Professor Murray Loew's Laboratory for Medical Imaging and Image Analysis develops new methods for acquiring—and extracting useful information from—medical images. The disciplines involved include pattern recognition, biomedical image and signal processing, and computer vision, with occasional bits of psychophysics and statistics. Although most of the projects deal with images arising in a medical context, his lab’s tools are sometimes applied in other areas.
Areas of active current research include:
Imaging, registration, mosaicking, and analysis of images of paintings: images acquired in visible, x-ray, and infrared (1-2.5 micron) spectral ranges are combined to provide conservators information about underpainting, restorations, and other characteristics. Emphasis is on multi- and hyper-spectral analysis. Super-resolution registration methods are being developed and evaluated. (Supported by NSF)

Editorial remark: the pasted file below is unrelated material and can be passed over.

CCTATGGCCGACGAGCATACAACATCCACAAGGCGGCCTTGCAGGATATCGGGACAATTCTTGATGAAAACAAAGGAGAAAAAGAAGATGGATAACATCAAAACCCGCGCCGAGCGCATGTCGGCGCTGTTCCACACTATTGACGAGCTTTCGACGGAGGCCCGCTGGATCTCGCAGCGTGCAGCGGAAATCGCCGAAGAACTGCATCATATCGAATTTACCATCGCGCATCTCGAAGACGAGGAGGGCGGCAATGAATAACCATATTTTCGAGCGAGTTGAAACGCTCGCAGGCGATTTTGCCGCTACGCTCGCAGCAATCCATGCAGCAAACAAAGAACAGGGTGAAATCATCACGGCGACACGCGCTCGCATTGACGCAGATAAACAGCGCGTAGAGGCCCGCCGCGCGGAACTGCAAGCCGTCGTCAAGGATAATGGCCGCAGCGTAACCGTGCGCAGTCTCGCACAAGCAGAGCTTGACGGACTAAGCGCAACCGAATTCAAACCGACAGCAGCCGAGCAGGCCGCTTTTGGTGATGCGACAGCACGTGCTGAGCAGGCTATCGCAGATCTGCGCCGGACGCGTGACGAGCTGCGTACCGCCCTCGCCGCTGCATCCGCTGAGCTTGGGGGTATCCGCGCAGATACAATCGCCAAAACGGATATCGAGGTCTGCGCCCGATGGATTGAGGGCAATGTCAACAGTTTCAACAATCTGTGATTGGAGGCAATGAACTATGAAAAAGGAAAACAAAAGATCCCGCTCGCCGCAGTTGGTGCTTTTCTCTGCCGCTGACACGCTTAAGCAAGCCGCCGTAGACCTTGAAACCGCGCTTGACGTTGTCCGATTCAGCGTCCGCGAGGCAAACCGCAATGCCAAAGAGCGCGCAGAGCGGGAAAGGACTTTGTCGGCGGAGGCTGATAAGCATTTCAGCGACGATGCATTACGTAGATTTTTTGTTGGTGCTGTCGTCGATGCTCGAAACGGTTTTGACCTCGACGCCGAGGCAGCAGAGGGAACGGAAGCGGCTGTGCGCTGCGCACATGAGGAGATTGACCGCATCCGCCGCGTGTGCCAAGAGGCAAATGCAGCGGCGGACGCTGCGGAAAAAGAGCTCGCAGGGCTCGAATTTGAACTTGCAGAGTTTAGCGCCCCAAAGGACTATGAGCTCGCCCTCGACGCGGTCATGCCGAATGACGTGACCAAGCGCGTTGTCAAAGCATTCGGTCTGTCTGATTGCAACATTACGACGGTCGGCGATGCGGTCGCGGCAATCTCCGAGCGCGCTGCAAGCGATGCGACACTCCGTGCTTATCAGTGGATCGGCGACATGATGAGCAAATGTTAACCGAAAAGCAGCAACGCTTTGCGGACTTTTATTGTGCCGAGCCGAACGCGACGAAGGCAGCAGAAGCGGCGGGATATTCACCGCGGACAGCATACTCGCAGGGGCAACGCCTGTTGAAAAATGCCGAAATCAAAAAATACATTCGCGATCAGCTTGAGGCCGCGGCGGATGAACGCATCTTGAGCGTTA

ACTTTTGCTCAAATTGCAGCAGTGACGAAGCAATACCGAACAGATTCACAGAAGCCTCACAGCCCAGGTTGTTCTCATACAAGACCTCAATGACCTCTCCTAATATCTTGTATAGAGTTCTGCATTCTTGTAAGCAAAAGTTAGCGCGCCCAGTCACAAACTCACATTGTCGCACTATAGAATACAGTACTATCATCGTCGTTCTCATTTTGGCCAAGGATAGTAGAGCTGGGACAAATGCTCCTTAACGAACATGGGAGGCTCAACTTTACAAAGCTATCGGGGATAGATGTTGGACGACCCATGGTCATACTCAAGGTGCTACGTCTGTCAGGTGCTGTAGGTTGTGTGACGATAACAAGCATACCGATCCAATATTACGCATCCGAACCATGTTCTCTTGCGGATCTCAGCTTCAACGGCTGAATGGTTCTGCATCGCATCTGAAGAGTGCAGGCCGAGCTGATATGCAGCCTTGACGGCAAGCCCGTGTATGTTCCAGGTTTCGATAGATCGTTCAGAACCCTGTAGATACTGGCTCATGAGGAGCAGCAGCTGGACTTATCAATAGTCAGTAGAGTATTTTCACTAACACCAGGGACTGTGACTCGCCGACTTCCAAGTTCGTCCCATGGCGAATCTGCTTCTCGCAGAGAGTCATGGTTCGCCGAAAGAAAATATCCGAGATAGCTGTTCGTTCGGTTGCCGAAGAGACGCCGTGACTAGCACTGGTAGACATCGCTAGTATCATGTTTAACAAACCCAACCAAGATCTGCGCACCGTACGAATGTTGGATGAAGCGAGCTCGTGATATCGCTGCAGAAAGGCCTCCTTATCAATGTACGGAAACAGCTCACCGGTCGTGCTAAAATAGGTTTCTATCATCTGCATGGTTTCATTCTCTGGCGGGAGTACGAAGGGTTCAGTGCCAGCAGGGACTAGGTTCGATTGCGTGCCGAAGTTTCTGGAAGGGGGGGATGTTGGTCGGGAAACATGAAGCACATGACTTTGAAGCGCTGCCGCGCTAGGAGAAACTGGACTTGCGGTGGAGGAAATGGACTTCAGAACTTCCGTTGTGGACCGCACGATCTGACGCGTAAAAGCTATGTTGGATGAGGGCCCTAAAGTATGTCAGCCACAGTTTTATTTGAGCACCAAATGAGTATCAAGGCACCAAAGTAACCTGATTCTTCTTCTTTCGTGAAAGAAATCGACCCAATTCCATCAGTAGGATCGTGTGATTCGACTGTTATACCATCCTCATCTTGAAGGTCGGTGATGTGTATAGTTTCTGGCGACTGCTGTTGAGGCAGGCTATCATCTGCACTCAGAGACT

Hyperspectral imaging for verification of success of RF tissue ablation for treatment of atrial fibrillation (AF). The goal is to provide real-time visualization of tissue damage while performing percutaneous ablation, which will minimize unnecessary tissue injury, and reduce the occurrence of post-ablation AF. (Support from NIH pending)
Development of measures of spatial and temporal salience to guide detection and recognition algorithms, and for detection of anomalies in space and/or time.
Infrared imaging for early cancer detection in the breast: Based on our mathematical modeling of breast thermal and structural characteristics, this work seeks to identify localized temperature increases in the breast arising from an embedded tumor. Infrared imaging is used, and a temperature map derived that will enable objective measurement as well as comparison of the two breasts. Preliminary clinical studies are underway with the GW Breast Clinic.